Much of the emphasis for a planting project is placed at the beginning with seed selection, nursery development, and outplanting. Unfortunately, the project manager often reduces his efforts after the seedlings are in the ground. Given the high risks during this period of establishment, such reduced efforts could prove disastrous to the stand.
Once planted in the field, seedlings no longer have the safe nursery environment. Instead, they are subject to several natural and human-caused hazards. Establishment thus becomes a period of protecting and tending the tree crop. In addition, establishment also determines how the tree develops for the remainder of the stand's life. Stands that have a vigorous, hazard-free start are more likely to develop into vigorous, healthy plantations. Those stands that have to compete with vegetation and other factors will have a slower start and may even fail.
This bulletin, the fourth in the World Bank "Forests and Forestry" series, describes management techniques used to reach plantation establishment, or when trees begin to dominate the site. Developed specifically for anyone involved with forest tree planting in the field, this bulletin gives a broad overview of preferred methods to ensure a rapid start and survival of the plants during the first few years after planting. It also includes preliminary silvicultural techniques to ensure stand quality.
Bulletins one through three in this series deal with seed supplies, planting stock and site preparation, respectively.
Sustainability is the goal
Newly planted stands can be damaged by many factors including adverse weather conditions, insect pests, disease, fire, wild and domestic animals, and people. The amount of risk from each cause varies with environment and location.
One of the more difficult situations to assess occurs when exotic species are planted untested in new environments. There is the chance that native insects or diseases may readily adapt to and destroy the exotic host. In such instances, the planter should prepare a small trial of the species before committing to a large-scale operation.
Other potential causes of damage can be identified early on through a site assessment (See Bulletin No.3, Site Analysis and Outplanting.) With this knowledge the operations manager can prepare remedial measures to reduce or prevent these occurrences.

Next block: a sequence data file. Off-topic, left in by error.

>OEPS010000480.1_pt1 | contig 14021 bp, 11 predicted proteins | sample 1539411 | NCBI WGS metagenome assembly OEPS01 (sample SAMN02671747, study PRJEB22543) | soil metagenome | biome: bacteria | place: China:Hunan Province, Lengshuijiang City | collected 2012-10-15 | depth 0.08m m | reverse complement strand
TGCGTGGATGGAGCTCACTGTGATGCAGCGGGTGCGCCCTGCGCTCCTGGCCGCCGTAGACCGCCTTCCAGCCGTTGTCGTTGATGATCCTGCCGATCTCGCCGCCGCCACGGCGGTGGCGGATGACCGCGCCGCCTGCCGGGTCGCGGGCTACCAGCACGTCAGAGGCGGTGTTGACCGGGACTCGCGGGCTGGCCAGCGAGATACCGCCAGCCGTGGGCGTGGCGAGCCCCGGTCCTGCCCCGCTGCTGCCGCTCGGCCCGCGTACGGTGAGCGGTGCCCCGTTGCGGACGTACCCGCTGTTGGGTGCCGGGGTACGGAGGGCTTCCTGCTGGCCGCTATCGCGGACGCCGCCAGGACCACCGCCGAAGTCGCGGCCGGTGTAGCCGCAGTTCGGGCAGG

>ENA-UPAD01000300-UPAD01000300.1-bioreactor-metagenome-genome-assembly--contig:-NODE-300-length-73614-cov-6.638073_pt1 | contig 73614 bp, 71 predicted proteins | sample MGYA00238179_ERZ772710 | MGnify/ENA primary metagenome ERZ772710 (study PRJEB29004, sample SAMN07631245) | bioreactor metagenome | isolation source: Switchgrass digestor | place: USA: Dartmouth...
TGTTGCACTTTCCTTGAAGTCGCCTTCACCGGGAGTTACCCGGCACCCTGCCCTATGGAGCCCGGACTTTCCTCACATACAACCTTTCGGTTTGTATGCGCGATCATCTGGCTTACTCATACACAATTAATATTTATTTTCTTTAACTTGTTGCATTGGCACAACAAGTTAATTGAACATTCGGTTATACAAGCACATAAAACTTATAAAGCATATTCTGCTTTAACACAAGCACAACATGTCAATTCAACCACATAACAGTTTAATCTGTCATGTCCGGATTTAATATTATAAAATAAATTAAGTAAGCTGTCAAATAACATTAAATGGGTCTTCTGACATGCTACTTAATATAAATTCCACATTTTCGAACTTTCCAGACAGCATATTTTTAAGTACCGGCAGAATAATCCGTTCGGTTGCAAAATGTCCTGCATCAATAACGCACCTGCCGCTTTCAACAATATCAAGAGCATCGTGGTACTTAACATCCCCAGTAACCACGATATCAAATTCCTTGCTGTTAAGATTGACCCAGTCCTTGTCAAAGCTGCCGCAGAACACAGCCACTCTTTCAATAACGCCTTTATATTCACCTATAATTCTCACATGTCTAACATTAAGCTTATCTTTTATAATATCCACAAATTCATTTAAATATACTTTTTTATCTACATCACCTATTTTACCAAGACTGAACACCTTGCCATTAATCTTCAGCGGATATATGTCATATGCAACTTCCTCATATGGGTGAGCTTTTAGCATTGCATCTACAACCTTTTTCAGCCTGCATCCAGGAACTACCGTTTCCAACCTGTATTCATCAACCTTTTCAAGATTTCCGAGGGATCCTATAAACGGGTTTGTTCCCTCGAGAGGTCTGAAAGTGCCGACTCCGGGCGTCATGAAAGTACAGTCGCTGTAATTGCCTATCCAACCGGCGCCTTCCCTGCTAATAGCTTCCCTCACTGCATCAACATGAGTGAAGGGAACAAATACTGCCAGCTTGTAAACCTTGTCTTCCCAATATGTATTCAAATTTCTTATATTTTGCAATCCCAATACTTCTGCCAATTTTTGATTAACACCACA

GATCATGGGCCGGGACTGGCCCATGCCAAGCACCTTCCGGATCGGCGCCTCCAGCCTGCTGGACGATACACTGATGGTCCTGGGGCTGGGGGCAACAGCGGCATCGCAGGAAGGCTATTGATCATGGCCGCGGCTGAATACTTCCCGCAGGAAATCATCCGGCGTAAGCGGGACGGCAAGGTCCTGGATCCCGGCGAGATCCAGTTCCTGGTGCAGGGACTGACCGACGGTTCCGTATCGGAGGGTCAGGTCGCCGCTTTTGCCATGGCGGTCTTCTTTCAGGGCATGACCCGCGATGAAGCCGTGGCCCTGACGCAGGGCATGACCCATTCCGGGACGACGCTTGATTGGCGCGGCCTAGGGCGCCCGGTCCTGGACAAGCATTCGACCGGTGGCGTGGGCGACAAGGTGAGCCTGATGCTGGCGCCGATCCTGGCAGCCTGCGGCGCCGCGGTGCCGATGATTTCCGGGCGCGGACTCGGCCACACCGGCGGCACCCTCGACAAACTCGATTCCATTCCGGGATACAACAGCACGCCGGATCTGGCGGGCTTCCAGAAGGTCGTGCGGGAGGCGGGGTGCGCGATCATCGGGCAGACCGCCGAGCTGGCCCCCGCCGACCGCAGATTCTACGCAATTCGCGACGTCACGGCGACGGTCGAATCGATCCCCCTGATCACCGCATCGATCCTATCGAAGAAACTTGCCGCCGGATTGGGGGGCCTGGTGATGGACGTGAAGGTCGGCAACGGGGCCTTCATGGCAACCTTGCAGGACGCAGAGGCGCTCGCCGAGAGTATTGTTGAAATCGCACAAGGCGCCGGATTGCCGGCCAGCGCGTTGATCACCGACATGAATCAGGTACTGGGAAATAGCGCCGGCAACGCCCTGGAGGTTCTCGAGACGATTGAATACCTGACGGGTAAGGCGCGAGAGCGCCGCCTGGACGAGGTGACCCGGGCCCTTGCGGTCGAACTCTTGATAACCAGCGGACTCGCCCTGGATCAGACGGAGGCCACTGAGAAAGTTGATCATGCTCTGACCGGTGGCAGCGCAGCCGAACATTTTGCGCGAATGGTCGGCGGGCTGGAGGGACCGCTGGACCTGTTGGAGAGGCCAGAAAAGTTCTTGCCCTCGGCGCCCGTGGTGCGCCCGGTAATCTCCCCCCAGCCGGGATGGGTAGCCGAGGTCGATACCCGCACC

Aside form identifying the hazards, the manager must also assess the cost-benefit ratio in identifying solutions. Total protection against all risks will prove too costly. Any potential profits from the stand would be eliminated by excessively high investment in protection. Also, in some cases physical protection measures cause social antagonism, such as impeding migratory routes. In this instance, other approaches are needed.
Thus, plantation managers must weigh the compromises and accept some degree of risk. In some cases, it may prove infeasible to establish a plantation at a given site.
Protection Is Essential
Tending the trees after planting creates favorable conditions for both the plants' survival and to stimulate a healthy, vigorous growth. Tending operations keep the plants from being suppressed by natural vegetation and protect them from other potential sources of harm such as animals, insects and disease. Generally these operations include a wide range of treatments including access control, soil and nutrient management, pest management, and so forth.
Animal control takes various forms
Animal damage can be caused by smaller animals, such as rodents, and larger animals, like cows, deer and elephants. Left unprotected, seedlings may be subject to browsing and trampling by both wild and domestic herds. Domestic animals, such as goats, pose an especially severe problem.
However, several means are commonly used to protect the plants. Control may be done by physical barriers, or by removal of the offending animals. Physical barriers include fences, walls, thorn hedges and ditches or a combination of any two or three of these. Fencing is often the easier means to install, but is an expensive option.
When protection against smaller species is desired, a wire-mesh enclosure can be used. The lower part of this type of fencing should be buried to prevent animals from burrowing underneath. Experience in many countries, however, has shown that wire fencing is often stolen and is therefore useless for long-term protection.
Plantation managers should also note that when fences are used, they can restrict community access to other areas otherwise available for free-range grazing. Migratory patterns, too, may be interrupted.